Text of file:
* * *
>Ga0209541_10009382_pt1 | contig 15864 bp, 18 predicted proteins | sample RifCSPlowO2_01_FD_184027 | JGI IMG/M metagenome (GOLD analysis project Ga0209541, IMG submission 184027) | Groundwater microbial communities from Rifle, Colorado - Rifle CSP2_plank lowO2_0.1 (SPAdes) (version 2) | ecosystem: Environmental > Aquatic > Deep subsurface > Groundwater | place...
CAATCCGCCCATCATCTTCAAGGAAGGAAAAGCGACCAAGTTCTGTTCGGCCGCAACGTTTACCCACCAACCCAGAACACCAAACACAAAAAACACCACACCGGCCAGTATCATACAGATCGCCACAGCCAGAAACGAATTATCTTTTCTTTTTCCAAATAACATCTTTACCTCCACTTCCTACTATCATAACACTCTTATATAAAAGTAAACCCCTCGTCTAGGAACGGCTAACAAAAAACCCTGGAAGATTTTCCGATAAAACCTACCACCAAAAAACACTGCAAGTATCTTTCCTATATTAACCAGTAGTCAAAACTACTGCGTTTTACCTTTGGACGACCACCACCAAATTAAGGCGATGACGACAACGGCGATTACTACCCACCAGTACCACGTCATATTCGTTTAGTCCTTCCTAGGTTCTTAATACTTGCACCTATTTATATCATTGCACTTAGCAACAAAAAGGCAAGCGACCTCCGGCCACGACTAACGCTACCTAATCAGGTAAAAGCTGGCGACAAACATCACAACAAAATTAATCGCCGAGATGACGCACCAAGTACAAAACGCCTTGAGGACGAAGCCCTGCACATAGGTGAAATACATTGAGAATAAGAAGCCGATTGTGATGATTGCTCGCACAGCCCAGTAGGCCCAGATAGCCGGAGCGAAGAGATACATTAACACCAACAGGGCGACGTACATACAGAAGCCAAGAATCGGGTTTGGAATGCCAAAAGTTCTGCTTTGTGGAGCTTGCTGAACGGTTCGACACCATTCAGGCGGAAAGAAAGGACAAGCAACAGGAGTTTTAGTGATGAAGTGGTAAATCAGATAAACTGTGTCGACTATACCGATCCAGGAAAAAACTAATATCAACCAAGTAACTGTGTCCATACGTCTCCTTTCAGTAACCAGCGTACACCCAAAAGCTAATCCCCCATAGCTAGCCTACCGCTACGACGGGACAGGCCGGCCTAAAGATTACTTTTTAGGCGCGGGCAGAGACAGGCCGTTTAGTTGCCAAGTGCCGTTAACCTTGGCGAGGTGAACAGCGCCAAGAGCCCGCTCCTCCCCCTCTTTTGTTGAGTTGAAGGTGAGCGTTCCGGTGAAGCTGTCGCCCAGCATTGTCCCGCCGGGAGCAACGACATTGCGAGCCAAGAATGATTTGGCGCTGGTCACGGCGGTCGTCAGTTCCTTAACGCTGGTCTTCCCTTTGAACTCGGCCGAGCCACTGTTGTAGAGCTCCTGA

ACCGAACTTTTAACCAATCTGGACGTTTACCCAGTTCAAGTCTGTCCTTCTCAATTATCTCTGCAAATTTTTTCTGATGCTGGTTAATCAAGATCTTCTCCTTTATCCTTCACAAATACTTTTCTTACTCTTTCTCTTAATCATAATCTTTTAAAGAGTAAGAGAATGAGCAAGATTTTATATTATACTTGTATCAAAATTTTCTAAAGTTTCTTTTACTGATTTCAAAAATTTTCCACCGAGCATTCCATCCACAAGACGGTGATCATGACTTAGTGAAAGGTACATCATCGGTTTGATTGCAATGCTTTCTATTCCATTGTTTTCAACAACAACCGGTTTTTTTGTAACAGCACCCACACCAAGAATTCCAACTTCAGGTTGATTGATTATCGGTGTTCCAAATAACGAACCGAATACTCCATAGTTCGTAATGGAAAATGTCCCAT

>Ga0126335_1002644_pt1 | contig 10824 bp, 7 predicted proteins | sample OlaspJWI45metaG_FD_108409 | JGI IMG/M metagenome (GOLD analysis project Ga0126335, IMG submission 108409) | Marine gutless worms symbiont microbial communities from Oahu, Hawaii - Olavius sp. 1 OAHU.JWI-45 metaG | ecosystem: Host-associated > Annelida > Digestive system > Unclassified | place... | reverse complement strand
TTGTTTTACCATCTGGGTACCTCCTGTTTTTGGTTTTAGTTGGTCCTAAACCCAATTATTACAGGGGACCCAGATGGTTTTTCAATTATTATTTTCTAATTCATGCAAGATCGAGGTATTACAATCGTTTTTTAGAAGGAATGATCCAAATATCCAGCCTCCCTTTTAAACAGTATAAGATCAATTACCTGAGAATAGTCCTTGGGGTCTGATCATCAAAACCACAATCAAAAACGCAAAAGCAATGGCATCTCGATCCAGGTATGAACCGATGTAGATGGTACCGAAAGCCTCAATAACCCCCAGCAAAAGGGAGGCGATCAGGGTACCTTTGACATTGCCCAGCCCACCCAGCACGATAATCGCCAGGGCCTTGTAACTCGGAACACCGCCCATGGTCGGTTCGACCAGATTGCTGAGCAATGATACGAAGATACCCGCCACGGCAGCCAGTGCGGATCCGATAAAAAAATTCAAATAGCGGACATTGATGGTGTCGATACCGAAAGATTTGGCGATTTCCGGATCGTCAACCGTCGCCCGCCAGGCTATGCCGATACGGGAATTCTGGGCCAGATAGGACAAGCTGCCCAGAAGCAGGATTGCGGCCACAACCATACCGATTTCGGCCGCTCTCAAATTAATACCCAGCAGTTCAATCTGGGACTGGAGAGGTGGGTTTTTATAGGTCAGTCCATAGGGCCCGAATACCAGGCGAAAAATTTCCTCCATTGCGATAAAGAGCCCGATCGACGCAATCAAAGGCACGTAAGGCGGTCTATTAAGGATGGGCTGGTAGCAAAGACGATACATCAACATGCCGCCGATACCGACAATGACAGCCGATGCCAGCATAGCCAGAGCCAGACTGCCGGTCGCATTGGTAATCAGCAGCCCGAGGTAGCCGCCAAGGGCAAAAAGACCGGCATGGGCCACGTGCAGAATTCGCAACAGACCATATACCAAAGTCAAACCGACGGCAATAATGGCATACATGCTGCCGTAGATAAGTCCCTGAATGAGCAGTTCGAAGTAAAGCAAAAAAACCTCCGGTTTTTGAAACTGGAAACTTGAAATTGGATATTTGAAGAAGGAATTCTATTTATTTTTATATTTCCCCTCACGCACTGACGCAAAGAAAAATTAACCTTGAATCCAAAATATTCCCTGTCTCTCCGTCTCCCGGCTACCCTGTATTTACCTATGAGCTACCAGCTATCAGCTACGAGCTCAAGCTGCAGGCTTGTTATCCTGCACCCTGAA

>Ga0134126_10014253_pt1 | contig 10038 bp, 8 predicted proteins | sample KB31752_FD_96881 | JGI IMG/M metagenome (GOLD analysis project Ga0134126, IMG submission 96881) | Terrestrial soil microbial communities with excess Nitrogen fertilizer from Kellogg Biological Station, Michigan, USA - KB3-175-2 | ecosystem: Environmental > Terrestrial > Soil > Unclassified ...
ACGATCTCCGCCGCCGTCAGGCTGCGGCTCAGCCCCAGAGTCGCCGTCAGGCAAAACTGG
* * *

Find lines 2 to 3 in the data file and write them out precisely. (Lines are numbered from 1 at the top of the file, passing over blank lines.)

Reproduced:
CAATCCGCCCATCATCTTCAAGGAAGGAAAAGCGACCAAGTTCTGTTCGGCCGCAACGTTTACCCACCAACCCAGAACACCAAACACAAAAAACACCACACCGGCCAGTATCATACAGATCGCCACAGCCAGAAACGAATTATCTTTTCTTTTTCCAAATAACATCTTTACCTCCACTTCCTACTATCATAACACTCTTATATAAAAGTAAACCCCTCGTCTAGGAACGGCTAACAAAAAACCCTGGAAGATTTTCCGATAAAACCTACCACCAAAAAACACTGCAAGTATCTTTCCTATATTAACCAGTAGTCAAAACTACTGCGTTTTACCTTTGGACGACCACCACCAAATTAAGGCGATGACGACAACGGCGATTACTACCCACCAGTACCACGTCATATTCGTTTAGTCCTTCCTAGGTTCTTAATACTTGCACCTATTTATATCATTGCACTTAGCAACAAAAAGGCAAGCGACCTCCGGCCACGACTAACGCTACCTAATCAGGTAAAAGCTGGCGACAAACATCACAACAAAATTAATCGCCGAGATGACGCACCAAGTACAAAACGCCTTGAGGACGAAGCCCTGCACATAGGTGAAATACATTGAGAATAAGAAGCCGATTGTGATGATTGCTCGCACAGCCCAGTAGGCCCAGATAGCCGGAGCGAAGAGATACATTAACACCAACAGGGCGACGTACATACAGAAGCCAAGAATCGGGTTTGGAATGCCAAAAGTTCTGCTTTGTGGAGCTTGCTGAACGGTTCGACACCATTCAGGCGGAAAGAAAGGACAAGCAACAGGAGTTTTAGTGATGAAGTGGTAAATCAGATAAACTGTGTCGACTATACCGATCCAGGAAAAAACTAATATCAACCAAGTAACTGTGTCCATACGTCTCCTTTCAGTAACCAGCGTACACCCAAAAGCTAATCCCCCATAGCTAGCCTACCGCTACGACGGGACAGGCCGGCCTAAAGATTACTTTTTAGGCGCGGGCAGAGACAGGCCGTTTAGTTGCCAAGTGCCGTTAACCTTGGCGAGGTGAACAGCGCCAAGAGCCCGCTCCTCCCCCTCTTTTGTTGAGTTGAAGGTGAGCGTTCCGGTGAAGCTGTCGCCCAGCATTGTCCCGCCGGGAGCAACGACATTGCGAGCCAAGAATGATTTGGCGCTGGTCACGGCGGTCGTCAGTTCCTTAACGCTGGTCTTCCCTTTGAACTCGGCCGAGCCACTGTTGTAGAGCTCCTGA

ACCGAACTTTTAACCAATCTGGACGTTTACCCAGTTCAAGTCTGTCCTTCTCAATTATCTCTGCAAATTTTTTCTGATGCTGGTTAATCAAGATCTTCTCCTTTATCCTTCACAAATACTTTTCTTACTCTTTCTCTTAATCATAATCTTTTAAAGAGTAAGAGAATGAGCAAGATTTTATATTATACTTGTATCAAAATTTTCTAAAGTTTCTTTTACTGATTTCAAAAATTTTCCACCGAGCATTCCATCCACAAGACGGTGATCATGACTTAGTGAAAGGTACATCATCGGTTTGATTGCAATGCTTTCTATTCCATTGTTTTCAACAACAACCGGTTTTTTTGTAACAGCACCCACACCAAGAATTCCAACTTCAGGTTGATTGATTATCGGTGTTCCAAATAACGAACCGAATACTCCATAGTTCGTAATGGAAAATGTCCCAT